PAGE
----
The Virgin Hub 3.0 is a popular sight in households across the UK, providing internet and TV services to millions.
However the device is now more than three years old. meaning a successor should be ripe for arrival, particularly with consumers looking to get more devices connected than ever before.
Now, a mystery new device listed on the manufacturer behind past generations of the Super Hub has been spotted online - so could this be the Super Hub 4?
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Built by Arris - now owned by Commscope - the Virgin Media Hub 3.0, (or the TG2492LG-VM to give it its official name) is built around an Intel Puma chipset with 802.11ac and Gigabit Ethernet ports to make the most of its capabilities.
However, the increasing average number of devices connected to a wireless router (thanks to the growing popularity of devices like the Google Home or the Amazon Alexa) coupled with demand for higher bandwidth applications (like 4K videos) have exposed the weaknesses of the SH3.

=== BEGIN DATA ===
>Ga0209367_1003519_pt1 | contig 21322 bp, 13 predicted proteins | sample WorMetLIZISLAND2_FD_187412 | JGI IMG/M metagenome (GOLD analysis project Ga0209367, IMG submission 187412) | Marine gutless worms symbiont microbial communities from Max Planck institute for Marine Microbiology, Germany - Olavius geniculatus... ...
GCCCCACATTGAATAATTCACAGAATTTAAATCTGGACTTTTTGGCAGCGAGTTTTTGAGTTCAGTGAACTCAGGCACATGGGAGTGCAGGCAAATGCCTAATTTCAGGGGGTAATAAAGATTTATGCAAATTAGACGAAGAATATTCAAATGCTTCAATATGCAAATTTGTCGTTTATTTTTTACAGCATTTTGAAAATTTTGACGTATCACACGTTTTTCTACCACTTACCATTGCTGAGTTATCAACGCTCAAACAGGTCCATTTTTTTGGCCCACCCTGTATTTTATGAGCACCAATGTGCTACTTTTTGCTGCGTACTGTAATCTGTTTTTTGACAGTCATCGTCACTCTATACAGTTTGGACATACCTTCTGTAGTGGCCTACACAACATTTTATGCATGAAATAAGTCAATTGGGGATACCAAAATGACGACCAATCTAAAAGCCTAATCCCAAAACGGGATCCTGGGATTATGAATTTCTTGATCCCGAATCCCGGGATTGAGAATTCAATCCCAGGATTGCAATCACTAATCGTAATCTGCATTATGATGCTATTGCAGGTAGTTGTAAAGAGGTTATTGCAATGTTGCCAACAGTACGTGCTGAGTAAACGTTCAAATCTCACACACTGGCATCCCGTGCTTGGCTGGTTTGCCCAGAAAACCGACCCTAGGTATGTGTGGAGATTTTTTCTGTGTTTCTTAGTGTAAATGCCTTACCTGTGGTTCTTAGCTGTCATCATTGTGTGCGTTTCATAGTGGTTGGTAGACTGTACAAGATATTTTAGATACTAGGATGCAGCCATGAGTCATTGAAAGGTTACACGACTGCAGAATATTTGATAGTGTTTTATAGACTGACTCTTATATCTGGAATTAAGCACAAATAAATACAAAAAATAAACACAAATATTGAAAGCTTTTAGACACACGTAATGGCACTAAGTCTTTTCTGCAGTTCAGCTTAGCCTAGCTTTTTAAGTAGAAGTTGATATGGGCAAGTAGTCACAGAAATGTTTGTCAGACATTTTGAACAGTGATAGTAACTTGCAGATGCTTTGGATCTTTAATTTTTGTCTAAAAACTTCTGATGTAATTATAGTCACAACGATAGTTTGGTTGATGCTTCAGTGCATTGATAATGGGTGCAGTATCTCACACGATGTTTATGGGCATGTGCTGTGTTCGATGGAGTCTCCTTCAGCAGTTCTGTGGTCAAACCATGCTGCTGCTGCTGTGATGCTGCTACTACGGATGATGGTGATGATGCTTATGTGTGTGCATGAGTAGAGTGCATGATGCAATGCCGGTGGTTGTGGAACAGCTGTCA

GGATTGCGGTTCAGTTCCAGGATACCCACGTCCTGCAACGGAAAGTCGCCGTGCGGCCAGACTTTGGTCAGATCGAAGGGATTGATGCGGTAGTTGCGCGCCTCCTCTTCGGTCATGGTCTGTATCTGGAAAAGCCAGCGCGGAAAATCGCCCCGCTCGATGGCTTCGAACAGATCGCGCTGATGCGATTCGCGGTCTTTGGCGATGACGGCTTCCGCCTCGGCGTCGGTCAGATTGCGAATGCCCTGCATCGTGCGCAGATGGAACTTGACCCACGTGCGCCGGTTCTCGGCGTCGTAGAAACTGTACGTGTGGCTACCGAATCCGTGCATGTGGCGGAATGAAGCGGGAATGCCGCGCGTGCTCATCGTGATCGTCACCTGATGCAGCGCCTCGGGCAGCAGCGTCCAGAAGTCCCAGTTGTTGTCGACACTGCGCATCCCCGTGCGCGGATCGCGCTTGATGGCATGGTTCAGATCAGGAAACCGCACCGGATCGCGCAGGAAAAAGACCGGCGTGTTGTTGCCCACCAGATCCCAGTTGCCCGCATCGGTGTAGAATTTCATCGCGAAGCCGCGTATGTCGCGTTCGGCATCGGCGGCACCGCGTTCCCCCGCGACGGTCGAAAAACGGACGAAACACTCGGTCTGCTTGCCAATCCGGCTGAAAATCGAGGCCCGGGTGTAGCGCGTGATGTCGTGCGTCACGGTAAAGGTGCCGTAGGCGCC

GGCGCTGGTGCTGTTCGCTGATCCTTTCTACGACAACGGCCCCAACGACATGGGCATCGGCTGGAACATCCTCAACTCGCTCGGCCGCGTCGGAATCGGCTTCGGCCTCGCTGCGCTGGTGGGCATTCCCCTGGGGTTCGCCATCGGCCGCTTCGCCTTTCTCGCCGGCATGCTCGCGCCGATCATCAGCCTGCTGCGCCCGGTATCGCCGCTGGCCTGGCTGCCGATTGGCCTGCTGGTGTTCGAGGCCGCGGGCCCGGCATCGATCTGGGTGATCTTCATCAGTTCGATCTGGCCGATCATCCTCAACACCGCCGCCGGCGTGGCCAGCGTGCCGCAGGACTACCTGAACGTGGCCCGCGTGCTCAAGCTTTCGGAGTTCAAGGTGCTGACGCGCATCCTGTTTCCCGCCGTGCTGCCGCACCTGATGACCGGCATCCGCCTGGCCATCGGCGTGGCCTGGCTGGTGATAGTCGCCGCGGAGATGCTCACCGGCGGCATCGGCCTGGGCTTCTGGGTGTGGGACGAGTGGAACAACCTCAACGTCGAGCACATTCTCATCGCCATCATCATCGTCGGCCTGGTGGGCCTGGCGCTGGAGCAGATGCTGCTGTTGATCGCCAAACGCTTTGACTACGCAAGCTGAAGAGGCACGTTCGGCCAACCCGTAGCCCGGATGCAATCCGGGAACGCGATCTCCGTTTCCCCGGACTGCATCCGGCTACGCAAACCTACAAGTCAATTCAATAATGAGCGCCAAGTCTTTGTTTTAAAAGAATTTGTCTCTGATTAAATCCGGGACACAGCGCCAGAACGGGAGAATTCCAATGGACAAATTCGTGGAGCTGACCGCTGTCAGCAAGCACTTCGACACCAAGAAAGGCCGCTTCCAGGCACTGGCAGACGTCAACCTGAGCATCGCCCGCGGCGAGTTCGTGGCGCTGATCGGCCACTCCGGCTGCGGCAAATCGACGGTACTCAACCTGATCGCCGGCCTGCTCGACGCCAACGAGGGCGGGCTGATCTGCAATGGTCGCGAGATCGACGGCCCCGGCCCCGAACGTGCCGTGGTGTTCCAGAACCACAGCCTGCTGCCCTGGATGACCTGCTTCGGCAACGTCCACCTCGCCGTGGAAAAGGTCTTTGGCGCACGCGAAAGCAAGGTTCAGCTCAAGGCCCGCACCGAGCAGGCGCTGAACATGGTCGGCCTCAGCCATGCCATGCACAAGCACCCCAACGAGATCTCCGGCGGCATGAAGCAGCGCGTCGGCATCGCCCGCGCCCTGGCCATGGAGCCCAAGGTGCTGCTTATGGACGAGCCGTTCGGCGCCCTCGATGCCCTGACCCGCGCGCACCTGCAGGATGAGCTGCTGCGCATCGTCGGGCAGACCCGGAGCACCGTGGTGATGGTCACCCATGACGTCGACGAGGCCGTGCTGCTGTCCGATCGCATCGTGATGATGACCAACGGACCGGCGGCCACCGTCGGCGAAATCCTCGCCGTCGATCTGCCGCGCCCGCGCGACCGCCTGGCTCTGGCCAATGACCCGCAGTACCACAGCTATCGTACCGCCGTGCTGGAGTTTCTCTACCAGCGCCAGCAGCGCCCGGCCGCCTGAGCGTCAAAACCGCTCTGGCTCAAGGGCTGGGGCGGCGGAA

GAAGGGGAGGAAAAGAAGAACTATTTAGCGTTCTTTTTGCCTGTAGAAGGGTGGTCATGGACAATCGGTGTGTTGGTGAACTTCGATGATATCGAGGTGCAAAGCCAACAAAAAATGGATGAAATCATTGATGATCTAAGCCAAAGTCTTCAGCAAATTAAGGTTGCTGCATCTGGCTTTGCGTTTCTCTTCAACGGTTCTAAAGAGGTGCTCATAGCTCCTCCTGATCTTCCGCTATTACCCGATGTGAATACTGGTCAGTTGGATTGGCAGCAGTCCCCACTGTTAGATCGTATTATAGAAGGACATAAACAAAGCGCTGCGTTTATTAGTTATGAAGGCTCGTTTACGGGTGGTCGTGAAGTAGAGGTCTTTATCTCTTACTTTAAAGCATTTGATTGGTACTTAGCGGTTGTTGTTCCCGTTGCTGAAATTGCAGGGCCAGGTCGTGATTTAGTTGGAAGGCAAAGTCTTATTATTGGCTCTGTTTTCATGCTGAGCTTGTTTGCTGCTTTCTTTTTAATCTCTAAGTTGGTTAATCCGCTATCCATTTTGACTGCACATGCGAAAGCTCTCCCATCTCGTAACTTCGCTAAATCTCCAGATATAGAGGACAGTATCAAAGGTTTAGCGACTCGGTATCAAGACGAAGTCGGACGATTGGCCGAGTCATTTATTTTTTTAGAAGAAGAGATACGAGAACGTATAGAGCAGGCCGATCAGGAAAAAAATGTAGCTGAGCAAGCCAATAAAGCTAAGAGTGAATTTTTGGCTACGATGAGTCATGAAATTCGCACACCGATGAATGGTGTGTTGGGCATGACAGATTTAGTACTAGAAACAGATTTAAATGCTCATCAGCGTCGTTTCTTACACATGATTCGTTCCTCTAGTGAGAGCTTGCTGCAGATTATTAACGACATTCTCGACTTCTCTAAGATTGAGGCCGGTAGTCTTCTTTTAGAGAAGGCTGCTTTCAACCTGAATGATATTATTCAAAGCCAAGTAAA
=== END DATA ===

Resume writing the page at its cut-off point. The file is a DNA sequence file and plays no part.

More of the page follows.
Arris is likely to be the vendor supplying the successor to the Hub 3.0, now that it is part of tech giant, Commscope.
And the Hub 4.0, as it is likely to be called, could be the TG9442 (or a variant) which has just been released and is listed on the company's site now.
Ready for Gigabit broadband
Based around the BCM3390, a Broadcom system-on-a-chip (rather than an Intel one), the new device is a DOCSIS 3.1 system which enables multi-gigabit per second connectivity, ideal for the Gigabit-level services that Virgin Media has been trialing nationwide.
The TG9442 also features 4x4 802.11ax (WIFI-6) Dual Band wireless radios and has the ability to automatically configure Wi-Fi extenders to offer optimal on-premise coverage. It has three Ethernet ports, one fewer than the SH3. Two of them are Gigabit and the third one is a 2.5Gbps one.
It is worth noting that one of the unique selling points of this device is the presence of “multiple embedded processor cores” that are “designed to allow new applications to be deployed on the gateway”, according to Arris.
One of these applications could be a VPN and additional processor cores would come handy as VPN accelerators to improve performance.
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